Edmond Probate Attorneys

Helping Clients Resolve Disputes and Avoid Probate

When someone passes away, Oklahoma requires that their estate goes through some level of probate, even if they have proactively taken extensive steps to avoid the process as much as possible. On some level, a person’s estate must be reviewed and closed, even if it is only a formality.

Many unfortunately do not take full advantage of estate planning tools and therefore have more of their estate subject to the time-consuming probate process. You may also be summoned as an heir to a loved one or get drawn into a dispute over property bequeathed to you in a loved one’s will.

Any time you become embroiled in a probate problem, it is in your best interest to retain the services of our Edmond probate lawyers at Gossen and Schaller, PLLC. Our firm has extensive experience working with every element of Oklahoma’s probate court and is prepared to represent you in whatever problem you face. Our goal is to make what can otherwise be a frustrating and expensive process as painless and cost-efficient as possible.

Get the probate help you need by calling (405) 267-9921 or contacting us online.

How Does Probate Work in Oklahoma?

Every probate case is different, but the ultimate goal is to “settle” and “close” an estate. This typically means resolving any of the deceased’s obligations, notifying heirs of the death, and honoring any intentions left in valid estate planning documents.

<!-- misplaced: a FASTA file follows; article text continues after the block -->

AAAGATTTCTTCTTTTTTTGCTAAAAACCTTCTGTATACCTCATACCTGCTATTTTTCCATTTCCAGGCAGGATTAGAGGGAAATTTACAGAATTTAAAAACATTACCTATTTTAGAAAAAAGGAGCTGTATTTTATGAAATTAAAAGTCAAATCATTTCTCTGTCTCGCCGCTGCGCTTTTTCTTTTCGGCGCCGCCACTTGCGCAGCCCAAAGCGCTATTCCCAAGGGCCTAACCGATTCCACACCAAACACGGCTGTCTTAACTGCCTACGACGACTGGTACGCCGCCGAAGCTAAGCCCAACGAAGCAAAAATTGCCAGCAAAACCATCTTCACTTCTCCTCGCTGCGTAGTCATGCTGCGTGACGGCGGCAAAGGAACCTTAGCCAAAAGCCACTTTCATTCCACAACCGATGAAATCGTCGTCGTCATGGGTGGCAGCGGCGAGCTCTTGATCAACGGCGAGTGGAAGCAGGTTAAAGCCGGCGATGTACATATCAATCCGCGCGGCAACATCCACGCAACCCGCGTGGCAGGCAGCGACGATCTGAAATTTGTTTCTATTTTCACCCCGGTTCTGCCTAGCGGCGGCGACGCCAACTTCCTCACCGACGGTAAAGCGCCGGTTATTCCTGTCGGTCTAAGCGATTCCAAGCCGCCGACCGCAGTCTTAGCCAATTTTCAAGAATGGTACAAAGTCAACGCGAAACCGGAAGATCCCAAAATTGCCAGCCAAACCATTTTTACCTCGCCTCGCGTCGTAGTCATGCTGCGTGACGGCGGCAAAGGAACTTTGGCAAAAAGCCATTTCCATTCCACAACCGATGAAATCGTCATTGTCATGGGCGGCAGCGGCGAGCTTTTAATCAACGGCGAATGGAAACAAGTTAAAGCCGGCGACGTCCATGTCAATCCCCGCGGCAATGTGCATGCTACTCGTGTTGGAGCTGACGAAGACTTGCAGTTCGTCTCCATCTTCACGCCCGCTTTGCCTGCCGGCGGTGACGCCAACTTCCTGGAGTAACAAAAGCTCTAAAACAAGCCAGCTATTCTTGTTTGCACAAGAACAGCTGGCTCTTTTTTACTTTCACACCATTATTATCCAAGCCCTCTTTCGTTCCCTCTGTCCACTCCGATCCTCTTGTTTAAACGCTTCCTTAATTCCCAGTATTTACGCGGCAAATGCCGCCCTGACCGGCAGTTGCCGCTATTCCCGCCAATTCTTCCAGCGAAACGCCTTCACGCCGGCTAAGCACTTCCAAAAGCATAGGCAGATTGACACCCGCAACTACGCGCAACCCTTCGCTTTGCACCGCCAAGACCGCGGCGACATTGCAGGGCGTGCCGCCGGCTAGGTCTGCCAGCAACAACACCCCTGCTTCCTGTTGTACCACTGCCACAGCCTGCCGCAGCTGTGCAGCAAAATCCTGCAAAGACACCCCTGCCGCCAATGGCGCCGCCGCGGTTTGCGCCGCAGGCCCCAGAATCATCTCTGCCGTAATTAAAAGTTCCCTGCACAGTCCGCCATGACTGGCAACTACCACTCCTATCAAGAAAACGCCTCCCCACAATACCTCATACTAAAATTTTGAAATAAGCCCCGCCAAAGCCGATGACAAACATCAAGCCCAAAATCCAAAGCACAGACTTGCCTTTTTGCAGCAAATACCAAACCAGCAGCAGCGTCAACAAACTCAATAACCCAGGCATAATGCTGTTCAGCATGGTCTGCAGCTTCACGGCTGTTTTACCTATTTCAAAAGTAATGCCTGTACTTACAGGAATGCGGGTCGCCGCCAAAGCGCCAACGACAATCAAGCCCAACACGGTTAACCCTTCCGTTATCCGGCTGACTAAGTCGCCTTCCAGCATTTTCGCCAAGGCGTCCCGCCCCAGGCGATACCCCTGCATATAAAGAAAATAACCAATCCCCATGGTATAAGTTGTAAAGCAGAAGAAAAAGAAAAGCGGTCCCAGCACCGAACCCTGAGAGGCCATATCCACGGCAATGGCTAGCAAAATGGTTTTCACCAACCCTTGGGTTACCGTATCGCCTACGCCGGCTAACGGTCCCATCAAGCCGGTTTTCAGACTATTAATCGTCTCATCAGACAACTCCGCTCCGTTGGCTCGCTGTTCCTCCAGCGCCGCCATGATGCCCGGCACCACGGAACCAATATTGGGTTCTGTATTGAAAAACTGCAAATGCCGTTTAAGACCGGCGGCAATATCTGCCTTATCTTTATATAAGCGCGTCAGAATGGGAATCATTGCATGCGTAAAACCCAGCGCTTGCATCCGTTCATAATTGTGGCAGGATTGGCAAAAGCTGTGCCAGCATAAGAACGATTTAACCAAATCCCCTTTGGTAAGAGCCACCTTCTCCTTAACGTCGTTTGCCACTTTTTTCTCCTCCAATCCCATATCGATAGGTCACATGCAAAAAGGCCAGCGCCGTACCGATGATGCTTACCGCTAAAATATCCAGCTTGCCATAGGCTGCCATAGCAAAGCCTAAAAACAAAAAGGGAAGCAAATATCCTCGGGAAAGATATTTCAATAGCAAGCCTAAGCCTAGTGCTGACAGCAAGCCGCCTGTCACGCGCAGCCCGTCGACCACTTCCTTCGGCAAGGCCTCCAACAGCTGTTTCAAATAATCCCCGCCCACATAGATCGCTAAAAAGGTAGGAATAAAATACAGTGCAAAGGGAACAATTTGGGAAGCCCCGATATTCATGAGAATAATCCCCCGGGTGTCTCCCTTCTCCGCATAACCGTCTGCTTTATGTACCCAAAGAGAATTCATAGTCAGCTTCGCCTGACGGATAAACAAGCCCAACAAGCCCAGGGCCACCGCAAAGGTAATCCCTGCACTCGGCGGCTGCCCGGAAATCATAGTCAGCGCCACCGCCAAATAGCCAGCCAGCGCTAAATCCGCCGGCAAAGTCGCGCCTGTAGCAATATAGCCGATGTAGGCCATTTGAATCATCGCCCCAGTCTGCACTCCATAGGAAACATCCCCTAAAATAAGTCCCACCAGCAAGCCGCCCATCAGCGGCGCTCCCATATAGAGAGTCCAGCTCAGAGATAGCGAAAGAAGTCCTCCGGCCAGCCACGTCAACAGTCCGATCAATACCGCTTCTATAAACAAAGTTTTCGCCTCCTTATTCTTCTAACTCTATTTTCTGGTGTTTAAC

Oklahoma’s probate courts aim to accomplish the following tasks:

  • Inventory and collect all property of the deceased’s estate
  • Resolve any outstanding debts tied to the estate
  • Identify and contact all living heirs of the deceased
  • Distribute all probate property in accordance with a valid last will and testament or, absent one, in accordance with intestacy laws

The Probate Process

If the deceased formalized a last will and testament, they likely named an executor to manage the administration of the probate process. This individual is responsible for submitting an inventory of the deceased’s property and a list of heirs to the probate court, among other things. It is a substantial time commitment and responsibility, leading some to appoint a professional to help versus a loved one or close friend.

Once living heirs have been contacted, they have the opportunity to dispute the validity of the will or some element of its contents. This can be common in situations where a will has not been properly formalized (forcing a court to decide whether a document can be accepted as a valid will) when an heir suspects the deceased was pressured into making changes or was not mentally competent at the time of its formalizing, or when a family member feels they were unfairly omitted.

Litigation typically decides these disputes and can hold up an expedient resolution of an estate. This can represent a substantial delay in the deceased’s property being distributed in accordance with their wishes and is a major headache for any party involved. If your loved one left you a house in their will and another family member disputed the validity of that will, for example, you could find yourself at the center of a costly probate dispute.

Our Edmond probate attorneys can represent you should you become deliberately or inadvertently involved in a probate-related conflict. If you believe your loved one was pressured to make changes to their will, or someone is falsely arguing that a will benefitting you is invalid, we can work to make sure their true wishes are honored, and you receive what they intended.